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May 2018 Nonfiction

Pluto. Milk. Aviation. Rebellion. Social Media. Meet this month’s new nonfiction titles:

CHASING NEW HORIZONS: Inside the Epic First Mission to Pluto by Alan Stern & David Grinspoon
Also available in audio
One of Publishers Weekly’s Best Books of Summer 2018! A behind the scenes look at the science, politics, egos and public expectations that fueled the greatest space mission of our time: NASA spacecraft New Horizons’ mission to Pluto. “This is a future classic of popular science, full of twists and turns and unexpected heroes, with a dramatic and profound payoff.” — Publishers Weekly, starred review

MILK!: A 10,000-Year Food Fracas by Mark Kurlansky
Kurlansky’s first global food history since the bestselling COD and SALT; the fascinating cultural, economic, and culinary story of milk and all things dairy—with recipes throughout. “Kurlansky’s entertaining, fast-paced history of milk exhibits his usual knack for plumbing the depths of a single subject. Kurlansky’s charming history of milk brims with excellent stories and great details.” — Publishers Weekly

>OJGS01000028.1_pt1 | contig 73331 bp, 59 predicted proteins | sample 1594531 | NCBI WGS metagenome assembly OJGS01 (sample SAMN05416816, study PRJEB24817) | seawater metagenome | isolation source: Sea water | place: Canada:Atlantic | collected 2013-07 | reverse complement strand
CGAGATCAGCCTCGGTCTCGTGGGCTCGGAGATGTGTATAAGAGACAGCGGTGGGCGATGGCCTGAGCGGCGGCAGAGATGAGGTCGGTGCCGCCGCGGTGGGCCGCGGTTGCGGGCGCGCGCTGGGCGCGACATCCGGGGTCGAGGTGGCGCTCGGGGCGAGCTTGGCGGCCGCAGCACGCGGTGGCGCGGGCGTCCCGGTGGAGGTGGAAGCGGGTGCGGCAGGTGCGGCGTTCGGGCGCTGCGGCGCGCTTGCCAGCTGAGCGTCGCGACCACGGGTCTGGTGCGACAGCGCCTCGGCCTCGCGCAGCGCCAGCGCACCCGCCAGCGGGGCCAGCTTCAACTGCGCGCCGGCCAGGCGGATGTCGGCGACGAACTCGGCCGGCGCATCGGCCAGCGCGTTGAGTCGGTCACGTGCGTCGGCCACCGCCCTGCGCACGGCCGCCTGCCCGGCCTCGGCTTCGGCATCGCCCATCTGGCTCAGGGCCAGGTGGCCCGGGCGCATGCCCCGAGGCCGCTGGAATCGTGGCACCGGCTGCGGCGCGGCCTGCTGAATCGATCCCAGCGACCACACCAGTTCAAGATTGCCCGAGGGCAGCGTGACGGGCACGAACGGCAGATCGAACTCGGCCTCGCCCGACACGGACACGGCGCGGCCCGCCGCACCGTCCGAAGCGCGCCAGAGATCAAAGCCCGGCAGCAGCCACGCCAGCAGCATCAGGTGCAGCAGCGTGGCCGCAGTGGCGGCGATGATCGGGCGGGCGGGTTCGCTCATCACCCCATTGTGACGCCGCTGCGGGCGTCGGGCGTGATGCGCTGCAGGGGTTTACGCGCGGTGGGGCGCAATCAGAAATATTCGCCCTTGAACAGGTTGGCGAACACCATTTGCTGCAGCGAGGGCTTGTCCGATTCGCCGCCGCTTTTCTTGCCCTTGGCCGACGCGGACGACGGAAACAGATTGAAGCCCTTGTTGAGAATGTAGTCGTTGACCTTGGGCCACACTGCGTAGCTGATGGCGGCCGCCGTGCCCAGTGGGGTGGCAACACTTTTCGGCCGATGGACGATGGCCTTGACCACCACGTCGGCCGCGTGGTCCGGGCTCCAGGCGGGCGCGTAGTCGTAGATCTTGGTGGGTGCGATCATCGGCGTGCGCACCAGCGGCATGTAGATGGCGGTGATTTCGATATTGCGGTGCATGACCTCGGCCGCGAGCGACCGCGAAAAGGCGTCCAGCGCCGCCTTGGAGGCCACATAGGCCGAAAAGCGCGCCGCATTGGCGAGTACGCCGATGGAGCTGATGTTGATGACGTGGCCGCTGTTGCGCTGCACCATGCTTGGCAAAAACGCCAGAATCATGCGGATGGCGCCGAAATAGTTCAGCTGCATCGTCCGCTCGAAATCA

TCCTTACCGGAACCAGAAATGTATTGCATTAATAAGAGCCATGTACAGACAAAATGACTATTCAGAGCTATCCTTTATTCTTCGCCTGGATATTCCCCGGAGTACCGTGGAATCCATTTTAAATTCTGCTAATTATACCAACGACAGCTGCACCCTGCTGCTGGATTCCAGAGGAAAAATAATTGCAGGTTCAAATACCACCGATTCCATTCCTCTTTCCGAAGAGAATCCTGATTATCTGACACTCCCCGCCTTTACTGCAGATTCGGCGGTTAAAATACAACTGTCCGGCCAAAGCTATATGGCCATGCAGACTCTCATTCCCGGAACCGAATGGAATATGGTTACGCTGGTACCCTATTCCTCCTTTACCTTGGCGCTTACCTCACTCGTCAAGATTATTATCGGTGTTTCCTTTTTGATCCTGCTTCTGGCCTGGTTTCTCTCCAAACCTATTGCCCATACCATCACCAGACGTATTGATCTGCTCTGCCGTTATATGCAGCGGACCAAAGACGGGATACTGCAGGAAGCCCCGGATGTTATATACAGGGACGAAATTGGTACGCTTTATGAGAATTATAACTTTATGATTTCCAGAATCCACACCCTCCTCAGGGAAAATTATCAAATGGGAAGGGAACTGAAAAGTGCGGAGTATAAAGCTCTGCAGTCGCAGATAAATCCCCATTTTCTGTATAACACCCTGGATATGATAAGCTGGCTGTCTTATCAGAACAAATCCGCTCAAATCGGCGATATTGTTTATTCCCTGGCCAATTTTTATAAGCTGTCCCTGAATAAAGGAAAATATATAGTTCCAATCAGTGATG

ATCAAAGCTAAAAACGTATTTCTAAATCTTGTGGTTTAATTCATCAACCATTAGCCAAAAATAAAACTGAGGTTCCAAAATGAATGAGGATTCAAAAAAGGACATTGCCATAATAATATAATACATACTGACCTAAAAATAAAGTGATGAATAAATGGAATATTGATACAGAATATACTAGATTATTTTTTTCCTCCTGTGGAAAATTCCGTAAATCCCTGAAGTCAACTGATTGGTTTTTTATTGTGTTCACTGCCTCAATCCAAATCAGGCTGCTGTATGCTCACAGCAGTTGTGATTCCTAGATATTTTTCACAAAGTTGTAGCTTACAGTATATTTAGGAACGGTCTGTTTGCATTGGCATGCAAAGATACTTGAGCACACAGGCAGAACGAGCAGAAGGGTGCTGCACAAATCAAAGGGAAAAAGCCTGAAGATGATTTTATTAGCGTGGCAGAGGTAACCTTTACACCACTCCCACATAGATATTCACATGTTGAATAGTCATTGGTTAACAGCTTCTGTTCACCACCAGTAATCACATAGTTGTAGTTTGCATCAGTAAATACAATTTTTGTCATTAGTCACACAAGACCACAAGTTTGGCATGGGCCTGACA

THE LOST PILOTS: The Spectacular Rise and Scandalous Fall of Aviation’s Golden Couple by Corey Mead
Also available in audio
“The tale of two intrepid aviators who got caught in a sordid scandal. How the pair ended up in a Miami courtroom is the subject of Mead’s colorful, fast-paced narrative, a tale of ambition, betrayal, lust, and devotion. A brisk, entertaining history of daring and passion.” — Kirkus Reviews

CHOSEN COUNTRY: A Rebellion in the West by James Pogue
Pogue provides a firsthand account of the 2016 anti-government rancher rebellion at Oregon’s Malheur National Wildlife Refuge. “Essential reading for insights into modern public lands politics, especially in the American West.” — Library Journal

TEN ARGUMENTS FOR DELETING YOUR SOCIAL MEDIA ACCOUNTS by Jaron Lanier
“In a book whose title says it all…Lanier advocates untethering from social media, which fosters addiction and anomie and generally makes us feel worse and more fearful about each other and the world. The experiment could be a useful one, though it will darken the hearts of the dark lords—a winning argument all its own.” Kirkus Reviews

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